The following email I recently received from a Canadian is a strong reminder that society is the loser when people of Ekaterina’s intelligence and drive find it difficult to locate a workplace they can tolerate and when a country like the United States at times ignores the huge contributions made by immigrants. In her very well-written email Ekaterina told me, “English is my third language; language is my gateway to everything, I love words.” She left Russia with her parents at age two when the Soviet Empire was collapsing and then lived in Israel until she emigrated to Canada with her parents when she was ten.
I understand the yearning that many chemically sensitive people have to leave an impact on society, to aim to amend policy to improve the quality of life, especially when so many of us are affected by something outside of our immediate control. Industries exhibit conflict of interest when it comes to funding research that has anything to do with possibly eliminating a lucrative product that brings in cash. For instance, no one here is investigating the link between an environment heavy with agricultural pesticides and the development of multiple sclerosis in communities of farmers in Alberta, even though patients frequently tell us they think it is environmentally related because clusters are often diagnosed in their community. Society gives them drugs and hopes for the best as they become disabled. It is heartbreaking.
Your website is a wealth of information, and I do agree that there are strange sites out there and most of my physicians have no clue how to approach this matter. In the past year and a half of my investigations, I have heard everything from “there is no cure” to “build yourself a chemical-free home and work remotely from home” to “get another job.” The latter advice came from a manager at the hospital where I work, where a scent-free policy is supposed to be in effect but is not. I was in disbelief and my hopes began to fade slowly until I learned of the link between multiple chemical sensitivity and the immune system. Now my main focus is on detoxing, healthy green eating, boosting my immunity, and avoiding exposure as much as I can while still managing to survive.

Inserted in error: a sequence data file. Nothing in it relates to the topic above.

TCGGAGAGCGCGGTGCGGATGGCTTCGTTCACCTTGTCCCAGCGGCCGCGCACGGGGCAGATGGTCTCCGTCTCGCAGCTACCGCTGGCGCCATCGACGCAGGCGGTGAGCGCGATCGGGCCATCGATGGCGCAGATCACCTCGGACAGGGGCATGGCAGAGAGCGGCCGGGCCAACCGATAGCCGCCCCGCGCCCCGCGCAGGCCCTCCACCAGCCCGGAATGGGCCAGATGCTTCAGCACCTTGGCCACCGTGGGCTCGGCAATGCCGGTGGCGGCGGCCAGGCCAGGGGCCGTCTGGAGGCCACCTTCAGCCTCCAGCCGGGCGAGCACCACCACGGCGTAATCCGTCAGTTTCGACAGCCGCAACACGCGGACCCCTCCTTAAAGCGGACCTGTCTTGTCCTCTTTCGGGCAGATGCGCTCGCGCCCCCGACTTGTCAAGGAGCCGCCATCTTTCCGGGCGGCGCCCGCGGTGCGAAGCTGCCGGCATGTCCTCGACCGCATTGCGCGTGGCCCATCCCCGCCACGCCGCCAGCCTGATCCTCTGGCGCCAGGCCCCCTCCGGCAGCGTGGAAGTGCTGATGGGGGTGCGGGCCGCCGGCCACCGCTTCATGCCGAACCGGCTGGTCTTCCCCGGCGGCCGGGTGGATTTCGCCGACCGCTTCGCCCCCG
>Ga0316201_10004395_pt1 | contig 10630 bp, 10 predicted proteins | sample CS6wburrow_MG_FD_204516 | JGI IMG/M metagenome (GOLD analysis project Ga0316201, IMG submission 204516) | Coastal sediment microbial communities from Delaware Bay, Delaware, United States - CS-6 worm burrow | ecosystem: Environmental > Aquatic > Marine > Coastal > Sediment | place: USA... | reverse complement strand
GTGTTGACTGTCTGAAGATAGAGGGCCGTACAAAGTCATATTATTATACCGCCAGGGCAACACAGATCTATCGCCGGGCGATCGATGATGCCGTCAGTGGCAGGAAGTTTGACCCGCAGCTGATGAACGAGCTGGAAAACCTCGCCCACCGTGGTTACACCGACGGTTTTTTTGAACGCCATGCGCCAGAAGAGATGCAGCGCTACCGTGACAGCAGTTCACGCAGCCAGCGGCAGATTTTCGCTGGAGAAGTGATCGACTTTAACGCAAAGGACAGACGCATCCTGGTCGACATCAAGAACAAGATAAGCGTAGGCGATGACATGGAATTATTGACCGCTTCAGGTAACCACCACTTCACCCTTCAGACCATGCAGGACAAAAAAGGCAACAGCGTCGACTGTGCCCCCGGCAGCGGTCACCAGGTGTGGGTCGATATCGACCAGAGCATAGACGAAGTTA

Currently I am working as part of a medical research team at a Canadian medical school and although I love my job, I end up quite ill while at work and take days to recover. My best friend right now is the steam room as I can hardly catch a breath most days.
I am currently at a crossroads with my career due to my chemical sensitivity. I was again considering a job related to medicine, but I am allergic to anything with alcohol content in it, which is most sanitizers and cleaning agents in hospitals. I am now considering law and even got admitted to law school, but my health is deteriorating and I am not sure what will come out of this. If I do pursue law, it will be environmental law with a research emphasis. My anticipated research topic will be multiple chemical sensitivity and workplace policies.
I feel like the world is at my feet, but I do not have the health or the energy to go through the activities of a job or daily life. I have been feeling depressed and anxious about my situation, but my optimistic nature would not let me give up. When I came across your website, I was grateful that someone seemed to care about us, about the invisible and often silenced patients with MCS. Almost everyone I have spoken to has turned me away with no solution, so I am now all about this cause. I would like to be part of the movement to reap a change, and perhaps I will find myself advocating for patients one day. I truly hope to be privileged to advocate for those who suffer and for those who are nearing desperation.
Note from Alison Johnson: I have read two very interesting research papers published by the group Ekaterina has worked with in Canada, papers on which she appears as a co-author. I have not included those papers because she is listed as one of the authors and wishes to maintain her anonymity at this point.